Some writers occasionally confuse the words being and been. As a rule, the word been is always used after have (in any form, e.g., has, had, will have). The word being is never used after have. Being is used after to be (in any form, e.g., is, was, were). The word been is the past participle form of be. Examples: I have been busy. Terry has being taking the stores to the shelter. (being cannot follow has or have)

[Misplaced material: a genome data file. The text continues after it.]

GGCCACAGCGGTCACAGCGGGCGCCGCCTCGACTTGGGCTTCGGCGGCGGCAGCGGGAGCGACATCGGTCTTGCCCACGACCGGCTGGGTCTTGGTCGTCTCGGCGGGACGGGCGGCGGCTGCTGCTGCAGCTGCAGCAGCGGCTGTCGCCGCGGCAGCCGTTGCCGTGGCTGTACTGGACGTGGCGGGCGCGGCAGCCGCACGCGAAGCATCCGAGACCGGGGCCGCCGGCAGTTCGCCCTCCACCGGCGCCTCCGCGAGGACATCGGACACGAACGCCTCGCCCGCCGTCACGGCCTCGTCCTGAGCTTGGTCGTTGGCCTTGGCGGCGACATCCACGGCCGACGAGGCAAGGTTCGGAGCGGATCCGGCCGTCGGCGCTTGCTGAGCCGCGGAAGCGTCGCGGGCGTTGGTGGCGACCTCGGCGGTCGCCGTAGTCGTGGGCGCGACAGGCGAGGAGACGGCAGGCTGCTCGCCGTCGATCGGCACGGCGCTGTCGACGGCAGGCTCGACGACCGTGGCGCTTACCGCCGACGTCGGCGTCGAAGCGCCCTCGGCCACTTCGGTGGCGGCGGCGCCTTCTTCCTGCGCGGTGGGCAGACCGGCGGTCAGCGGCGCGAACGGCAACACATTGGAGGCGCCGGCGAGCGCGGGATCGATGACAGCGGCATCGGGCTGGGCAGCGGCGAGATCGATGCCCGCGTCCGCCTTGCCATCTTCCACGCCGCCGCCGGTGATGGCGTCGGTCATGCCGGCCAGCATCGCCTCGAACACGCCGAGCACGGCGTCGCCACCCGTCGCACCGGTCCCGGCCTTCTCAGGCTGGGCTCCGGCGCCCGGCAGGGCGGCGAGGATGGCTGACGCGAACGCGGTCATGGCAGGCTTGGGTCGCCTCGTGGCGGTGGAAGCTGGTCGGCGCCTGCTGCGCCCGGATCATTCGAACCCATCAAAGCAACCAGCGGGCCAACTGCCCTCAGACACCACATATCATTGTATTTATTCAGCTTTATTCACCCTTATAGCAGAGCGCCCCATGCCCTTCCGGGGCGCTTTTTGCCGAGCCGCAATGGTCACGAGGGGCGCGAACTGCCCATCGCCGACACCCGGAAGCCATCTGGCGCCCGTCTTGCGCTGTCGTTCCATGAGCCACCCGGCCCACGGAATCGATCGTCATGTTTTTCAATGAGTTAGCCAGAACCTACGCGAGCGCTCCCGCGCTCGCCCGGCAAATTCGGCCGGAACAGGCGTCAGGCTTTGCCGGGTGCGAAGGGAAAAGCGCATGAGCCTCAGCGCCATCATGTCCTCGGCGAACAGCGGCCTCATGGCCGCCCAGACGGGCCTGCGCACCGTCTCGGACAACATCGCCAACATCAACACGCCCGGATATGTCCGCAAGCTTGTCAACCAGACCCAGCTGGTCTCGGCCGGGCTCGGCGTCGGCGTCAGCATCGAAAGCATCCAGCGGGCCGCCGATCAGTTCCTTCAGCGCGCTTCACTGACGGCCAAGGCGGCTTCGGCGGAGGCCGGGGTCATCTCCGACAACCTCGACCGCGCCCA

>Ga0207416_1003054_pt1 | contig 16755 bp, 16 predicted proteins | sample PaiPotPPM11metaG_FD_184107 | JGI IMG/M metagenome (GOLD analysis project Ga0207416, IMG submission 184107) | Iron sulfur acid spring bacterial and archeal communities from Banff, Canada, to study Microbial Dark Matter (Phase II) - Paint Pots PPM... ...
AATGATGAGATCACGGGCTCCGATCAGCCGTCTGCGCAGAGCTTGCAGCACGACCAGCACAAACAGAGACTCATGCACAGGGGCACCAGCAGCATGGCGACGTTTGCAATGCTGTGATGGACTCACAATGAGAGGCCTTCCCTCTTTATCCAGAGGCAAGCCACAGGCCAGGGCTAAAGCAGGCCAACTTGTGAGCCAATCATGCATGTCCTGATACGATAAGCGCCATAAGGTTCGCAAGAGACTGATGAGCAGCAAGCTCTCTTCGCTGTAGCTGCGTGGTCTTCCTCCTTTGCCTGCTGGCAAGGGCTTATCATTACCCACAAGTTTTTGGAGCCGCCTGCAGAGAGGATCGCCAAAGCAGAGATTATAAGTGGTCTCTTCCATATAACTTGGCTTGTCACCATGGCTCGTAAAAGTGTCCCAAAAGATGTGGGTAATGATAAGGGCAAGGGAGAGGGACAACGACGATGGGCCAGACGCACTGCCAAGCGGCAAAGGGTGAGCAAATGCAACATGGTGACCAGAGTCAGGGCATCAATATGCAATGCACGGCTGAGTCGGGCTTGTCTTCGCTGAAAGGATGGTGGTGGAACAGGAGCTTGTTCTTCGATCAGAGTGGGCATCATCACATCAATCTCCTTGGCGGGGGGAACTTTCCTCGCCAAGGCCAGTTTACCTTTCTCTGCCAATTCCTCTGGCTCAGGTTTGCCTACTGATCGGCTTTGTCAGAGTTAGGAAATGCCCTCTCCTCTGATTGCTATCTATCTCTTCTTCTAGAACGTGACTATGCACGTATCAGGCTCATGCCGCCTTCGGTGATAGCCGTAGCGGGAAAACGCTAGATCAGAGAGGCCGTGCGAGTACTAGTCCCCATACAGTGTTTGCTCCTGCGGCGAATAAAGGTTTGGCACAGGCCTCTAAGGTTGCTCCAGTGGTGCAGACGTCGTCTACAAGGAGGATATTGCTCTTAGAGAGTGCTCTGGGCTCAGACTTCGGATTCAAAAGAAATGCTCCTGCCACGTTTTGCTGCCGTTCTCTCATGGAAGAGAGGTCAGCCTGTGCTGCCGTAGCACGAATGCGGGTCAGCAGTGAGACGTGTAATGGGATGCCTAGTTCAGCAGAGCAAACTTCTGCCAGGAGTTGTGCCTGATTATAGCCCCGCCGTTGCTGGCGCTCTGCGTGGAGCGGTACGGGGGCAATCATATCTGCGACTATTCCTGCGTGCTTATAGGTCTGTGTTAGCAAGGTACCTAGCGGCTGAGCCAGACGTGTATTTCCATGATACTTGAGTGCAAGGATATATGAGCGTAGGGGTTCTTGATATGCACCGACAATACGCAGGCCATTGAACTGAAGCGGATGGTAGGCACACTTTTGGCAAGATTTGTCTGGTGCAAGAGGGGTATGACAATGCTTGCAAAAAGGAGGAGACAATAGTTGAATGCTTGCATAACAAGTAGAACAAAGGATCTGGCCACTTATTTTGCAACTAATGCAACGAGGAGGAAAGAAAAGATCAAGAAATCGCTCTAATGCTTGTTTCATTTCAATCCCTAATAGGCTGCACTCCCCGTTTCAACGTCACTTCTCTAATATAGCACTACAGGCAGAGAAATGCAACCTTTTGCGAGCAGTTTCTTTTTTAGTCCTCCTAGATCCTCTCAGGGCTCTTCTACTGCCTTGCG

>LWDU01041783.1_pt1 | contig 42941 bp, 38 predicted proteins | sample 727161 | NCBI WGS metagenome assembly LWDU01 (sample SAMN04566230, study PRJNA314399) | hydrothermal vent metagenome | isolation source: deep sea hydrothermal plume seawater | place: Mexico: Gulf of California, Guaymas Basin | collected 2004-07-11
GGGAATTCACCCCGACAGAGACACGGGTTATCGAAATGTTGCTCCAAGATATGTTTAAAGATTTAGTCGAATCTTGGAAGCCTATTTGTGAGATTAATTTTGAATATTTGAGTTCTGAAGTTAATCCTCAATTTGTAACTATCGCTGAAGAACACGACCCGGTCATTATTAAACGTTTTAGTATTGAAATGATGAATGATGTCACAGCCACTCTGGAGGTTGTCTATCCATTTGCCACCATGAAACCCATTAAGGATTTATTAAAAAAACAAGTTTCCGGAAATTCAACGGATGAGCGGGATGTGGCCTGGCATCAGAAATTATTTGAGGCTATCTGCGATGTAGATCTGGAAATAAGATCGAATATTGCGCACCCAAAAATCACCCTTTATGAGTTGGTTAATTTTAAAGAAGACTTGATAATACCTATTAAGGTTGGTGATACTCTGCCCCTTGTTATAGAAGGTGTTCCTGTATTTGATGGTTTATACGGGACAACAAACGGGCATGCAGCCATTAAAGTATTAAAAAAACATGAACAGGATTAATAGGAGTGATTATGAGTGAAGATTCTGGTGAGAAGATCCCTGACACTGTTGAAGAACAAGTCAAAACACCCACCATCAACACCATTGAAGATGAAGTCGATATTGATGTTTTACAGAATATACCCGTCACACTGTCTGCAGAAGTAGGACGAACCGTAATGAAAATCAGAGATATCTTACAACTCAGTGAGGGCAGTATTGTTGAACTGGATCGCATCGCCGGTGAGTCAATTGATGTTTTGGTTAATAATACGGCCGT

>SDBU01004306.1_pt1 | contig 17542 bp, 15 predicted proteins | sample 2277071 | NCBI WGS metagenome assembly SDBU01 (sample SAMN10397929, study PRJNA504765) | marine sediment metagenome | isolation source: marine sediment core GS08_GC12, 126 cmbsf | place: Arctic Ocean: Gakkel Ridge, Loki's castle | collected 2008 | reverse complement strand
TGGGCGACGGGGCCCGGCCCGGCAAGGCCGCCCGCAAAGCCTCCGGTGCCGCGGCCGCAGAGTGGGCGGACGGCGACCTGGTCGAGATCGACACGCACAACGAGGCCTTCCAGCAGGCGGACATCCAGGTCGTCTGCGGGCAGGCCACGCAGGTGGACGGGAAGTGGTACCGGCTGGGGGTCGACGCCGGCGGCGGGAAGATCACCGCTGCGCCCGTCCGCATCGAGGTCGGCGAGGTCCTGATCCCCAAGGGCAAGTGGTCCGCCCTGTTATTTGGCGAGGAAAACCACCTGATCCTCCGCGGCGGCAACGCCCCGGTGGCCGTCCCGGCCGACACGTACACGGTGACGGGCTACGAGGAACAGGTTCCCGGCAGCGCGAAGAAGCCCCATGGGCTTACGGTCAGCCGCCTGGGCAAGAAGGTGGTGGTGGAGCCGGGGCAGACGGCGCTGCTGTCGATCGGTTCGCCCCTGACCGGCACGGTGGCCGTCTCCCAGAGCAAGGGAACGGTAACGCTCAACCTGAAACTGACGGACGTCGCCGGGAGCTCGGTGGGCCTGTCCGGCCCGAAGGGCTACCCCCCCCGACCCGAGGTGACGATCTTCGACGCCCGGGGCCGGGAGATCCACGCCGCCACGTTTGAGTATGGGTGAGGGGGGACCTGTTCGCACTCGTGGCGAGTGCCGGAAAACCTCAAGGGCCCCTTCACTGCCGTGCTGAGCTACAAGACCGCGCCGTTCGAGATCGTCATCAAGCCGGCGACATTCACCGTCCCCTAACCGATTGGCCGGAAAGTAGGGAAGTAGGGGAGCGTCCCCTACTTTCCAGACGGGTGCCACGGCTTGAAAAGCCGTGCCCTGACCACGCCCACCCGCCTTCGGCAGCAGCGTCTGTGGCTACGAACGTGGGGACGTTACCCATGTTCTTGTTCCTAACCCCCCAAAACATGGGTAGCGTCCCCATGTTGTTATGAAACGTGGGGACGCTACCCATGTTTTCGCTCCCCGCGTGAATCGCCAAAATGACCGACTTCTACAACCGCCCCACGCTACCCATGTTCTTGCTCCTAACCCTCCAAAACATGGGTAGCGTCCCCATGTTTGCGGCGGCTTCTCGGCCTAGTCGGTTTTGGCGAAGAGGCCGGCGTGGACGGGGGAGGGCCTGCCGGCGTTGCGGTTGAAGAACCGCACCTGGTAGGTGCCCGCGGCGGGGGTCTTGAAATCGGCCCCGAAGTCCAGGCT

Being as a Noun The word being can also be a noun. Examples: A human being being + past participle describes a passive action which is happening to the speaker right now, or in the future. I am being told not to go there. (happening now) She is being interviewed for the job at 1 pm tomorrow. (happening in the future) being + adjective describes a temporary state. I am being silly. She is being playful. have + been + past participle can describe at least 4 different scenarios: (1) a past state, not currently true I have been a lawyer and a policeman, but now I am a pilot. (2) followed by to, a past visit - the subject of the sentence is not currently there I have been to Japan and India, but I've never been to Poland. (3) only with a time phrase using since or for, showing an state that began in the past and continues now I have been a teacher for six years. I have been a teacher since 2007. She's been here for ten years. He's been the company president since last month. (4) followed by in and only with a time phrase using since or for, showing where someone went in the past and continues to be now She has been in the bathroom for thirty minutes. Maybe she is sick? My boss has been in Rome on business since last Tuesday. have + been + present participle( Verb ing ) can describe at least 3 scenarios: (1) with an action verb, and with or without a definite frequency phrase, to describe a routine activity in the recent past which is not occurring now I have been reading a lot about Obama in the newspaper. I have been working out at the gym three times a week. (2) when the present participle is being or getting, and followed by a past participle, it is a present perfect passive construction (one of the most uncommon and unusual, but grammatical, verb tenses in English!) that shows something that has been happening to the subject of the sentence on a routine basis. I've been being attacked by my political opponents. I've been getting stung by bees.